Health insurance coverage and the use of preventive services by Mexican adults

José A. Pagán, Andrea Puig, Beth J. Soldo

Research output: Contribution to journalArticlepeer-review


The lack of health insurance coverage could be a potentially important deterrent to the use of preventive health care by older adults with high rates of chronic co-morbidities. We use survey data from 12 100 Mexican adults ages 50 and older who participated in the 2001 Mexican Health and Aging Study (MHAS) to analyze the relation between health insurance coverage and the use of preventive health-care services in Mexico. Uninsured adults were less likely to use preventive screenings for hypertension, high cholesterol, diabetes and (breast, cervical and prostate) cancer than insured adults. After adjusting for other factors affecting preventive care utilization in a logistic regression model, we found that these results still hold for high cholesterol and diabetes screening. Similar results hold for the population not working during the survey week and for adults earning below 200% of the poverty line. Our results suggest that insured adults are in a relatively better position to detect some chronic diseases - and have them treated promptly - than uninsured adults because they have better access to cost-effective preventive screenings. Recent public policy initiatives to increase health insurance coverage rates in Mexico could lead to substantially higher preventive health-care utilization rates and improvements in population health.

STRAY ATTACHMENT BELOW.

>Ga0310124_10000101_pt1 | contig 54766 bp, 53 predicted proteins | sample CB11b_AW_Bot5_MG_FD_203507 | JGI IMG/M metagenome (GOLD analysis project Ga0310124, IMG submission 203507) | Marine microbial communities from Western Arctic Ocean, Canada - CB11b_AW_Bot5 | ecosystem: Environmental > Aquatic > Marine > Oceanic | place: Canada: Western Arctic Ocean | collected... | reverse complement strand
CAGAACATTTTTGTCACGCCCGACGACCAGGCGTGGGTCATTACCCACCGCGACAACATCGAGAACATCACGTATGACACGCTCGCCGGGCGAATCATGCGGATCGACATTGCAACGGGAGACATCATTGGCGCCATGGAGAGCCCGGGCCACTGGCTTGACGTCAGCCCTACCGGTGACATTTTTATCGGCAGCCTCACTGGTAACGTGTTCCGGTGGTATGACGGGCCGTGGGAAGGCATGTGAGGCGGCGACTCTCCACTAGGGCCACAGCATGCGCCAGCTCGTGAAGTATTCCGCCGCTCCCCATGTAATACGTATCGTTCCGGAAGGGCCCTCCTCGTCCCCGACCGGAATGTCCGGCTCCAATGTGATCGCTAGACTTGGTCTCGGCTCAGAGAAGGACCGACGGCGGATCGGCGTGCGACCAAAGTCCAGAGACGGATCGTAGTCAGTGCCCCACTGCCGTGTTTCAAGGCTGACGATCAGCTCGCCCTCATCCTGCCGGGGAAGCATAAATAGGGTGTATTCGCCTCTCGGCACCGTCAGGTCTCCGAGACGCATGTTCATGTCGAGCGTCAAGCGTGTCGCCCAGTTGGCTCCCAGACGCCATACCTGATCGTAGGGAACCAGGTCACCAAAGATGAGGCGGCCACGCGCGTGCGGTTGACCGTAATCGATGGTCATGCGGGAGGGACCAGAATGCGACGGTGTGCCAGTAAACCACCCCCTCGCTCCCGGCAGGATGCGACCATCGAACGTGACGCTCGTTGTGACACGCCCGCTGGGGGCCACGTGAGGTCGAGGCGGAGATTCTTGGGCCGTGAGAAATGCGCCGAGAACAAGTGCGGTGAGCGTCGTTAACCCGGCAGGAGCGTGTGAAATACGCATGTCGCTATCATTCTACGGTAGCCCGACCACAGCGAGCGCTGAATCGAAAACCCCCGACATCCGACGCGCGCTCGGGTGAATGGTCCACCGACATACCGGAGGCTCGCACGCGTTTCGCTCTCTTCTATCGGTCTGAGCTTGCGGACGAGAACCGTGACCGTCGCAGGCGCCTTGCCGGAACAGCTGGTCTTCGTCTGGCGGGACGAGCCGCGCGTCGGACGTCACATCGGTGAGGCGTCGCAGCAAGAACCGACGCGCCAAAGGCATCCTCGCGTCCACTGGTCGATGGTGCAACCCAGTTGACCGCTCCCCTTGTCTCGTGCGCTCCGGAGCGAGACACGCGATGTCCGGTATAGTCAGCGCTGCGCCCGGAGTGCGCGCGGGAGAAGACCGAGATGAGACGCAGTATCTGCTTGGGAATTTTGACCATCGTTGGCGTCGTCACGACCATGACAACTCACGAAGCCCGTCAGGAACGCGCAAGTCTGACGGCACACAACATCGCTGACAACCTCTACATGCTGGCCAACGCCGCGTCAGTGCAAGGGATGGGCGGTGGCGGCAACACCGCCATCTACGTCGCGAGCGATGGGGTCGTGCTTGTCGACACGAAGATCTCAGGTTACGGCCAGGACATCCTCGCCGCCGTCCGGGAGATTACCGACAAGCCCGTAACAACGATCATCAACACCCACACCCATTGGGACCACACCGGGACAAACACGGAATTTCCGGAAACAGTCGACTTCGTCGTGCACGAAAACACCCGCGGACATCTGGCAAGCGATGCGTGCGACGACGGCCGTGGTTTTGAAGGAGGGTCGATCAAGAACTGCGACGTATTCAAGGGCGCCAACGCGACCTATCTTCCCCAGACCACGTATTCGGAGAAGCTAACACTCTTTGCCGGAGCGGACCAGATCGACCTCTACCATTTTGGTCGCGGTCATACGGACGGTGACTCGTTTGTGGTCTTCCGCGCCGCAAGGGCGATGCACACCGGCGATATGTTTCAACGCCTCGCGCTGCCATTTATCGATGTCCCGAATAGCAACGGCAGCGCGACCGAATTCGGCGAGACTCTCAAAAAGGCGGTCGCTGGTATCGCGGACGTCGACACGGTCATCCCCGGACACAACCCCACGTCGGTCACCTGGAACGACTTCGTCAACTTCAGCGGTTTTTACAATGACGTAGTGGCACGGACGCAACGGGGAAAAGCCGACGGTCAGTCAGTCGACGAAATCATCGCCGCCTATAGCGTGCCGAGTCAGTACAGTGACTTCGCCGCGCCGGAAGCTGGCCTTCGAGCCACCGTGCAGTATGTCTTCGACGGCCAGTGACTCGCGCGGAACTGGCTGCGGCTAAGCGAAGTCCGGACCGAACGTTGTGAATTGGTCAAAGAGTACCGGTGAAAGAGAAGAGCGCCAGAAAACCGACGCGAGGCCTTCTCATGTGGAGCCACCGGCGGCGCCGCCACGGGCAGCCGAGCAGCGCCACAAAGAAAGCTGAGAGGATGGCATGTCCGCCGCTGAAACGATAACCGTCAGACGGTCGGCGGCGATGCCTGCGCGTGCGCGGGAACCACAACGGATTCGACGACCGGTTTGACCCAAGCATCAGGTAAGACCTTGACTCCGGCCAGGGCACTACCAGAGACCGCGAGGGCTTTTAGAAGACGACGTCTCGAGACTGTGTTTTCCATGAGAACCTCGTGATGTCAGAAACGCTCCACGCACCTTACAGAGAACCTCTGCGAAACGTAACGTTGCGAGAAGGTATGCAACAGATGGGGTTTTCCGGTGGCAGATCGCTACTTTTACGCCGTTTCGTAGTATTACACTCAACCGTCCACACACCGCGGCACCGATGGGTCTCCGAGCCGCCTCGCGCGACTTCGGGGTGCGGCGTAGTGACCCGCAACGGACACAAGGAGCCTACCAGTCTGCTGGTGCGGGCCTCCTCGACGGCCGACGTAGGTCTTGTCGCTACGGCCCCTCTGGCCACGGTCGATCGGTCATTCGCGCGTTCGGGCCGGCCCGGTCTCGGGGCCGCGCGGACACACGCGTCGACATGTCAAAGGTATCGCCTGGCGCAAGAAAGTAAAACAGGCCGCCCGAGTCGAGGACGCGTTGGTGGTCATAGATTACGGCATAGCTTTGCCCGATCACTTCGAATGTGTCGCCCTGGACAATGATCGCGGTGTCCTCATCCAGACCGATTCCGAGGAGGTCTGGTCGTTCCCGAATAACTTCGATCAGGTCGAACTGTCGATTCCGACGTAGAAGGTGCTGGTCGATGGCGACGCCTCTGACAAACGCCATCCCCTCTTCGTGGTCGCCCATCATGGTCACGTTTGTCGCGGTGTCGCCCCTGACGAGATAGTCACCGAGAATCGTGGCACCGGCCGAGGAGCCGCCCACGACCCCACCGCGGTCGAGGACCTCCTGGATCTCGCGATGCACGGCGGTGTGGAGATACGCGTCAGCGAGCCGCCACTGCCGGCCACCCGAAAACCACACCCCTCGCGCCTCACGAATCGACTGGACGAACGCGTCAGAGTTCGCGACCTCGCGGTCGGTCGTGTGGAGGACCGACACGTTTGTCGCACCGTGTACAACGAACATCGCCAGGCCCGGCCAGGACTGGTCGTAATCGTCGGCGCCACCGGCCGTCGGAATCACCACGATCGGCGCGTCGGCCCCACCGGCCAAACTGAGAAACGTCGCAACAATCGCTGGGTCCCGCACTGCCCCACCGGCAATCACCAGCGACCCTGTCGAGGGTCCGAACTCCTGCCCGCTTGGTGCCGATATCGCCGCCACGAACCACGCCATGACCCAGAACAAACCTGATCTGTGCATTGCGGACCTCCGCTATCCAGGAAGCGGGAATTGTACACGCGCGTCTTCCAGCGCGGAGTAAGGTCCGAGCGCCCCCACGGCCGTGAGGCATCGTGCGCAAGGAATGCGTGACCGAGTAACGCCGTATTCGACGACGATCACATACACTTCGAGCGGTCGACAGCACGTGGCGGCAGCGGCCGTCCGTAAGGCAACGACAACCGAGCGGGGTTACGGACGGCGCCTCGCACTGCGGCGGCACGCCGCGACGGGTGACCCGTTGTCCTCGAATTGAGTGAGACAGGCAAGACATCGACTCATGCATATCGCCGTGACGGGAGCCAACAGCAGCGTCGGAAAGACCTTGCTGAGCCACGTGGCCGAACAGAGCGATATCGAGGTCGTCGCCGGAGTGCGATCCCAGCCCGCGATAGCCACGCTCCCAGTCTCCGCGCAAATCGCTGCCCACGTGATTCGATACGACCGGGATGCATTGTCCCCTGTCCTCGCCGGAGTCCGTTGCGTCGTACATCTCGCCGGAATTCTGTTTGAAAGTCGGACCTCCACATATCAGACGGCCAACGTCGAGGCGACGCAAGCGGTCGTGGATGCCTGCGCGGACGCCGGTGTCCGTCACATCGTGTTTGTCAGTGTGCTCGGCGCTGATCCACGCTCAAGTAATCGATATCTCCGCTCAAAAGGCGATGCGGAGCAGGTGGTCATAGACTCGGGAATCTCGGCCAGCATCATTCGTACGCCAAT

Original languageEnglish (US)
Pages (from-to)1359-1369
Number of pages11
JournalHealth Economics
Issue number12
StatePublished - Dec 2007


  • Aging
  • Health insurance
  • Mexico
  • Preventive care
  • Screening

ASJC Scopus subject areas

  • Health Policy


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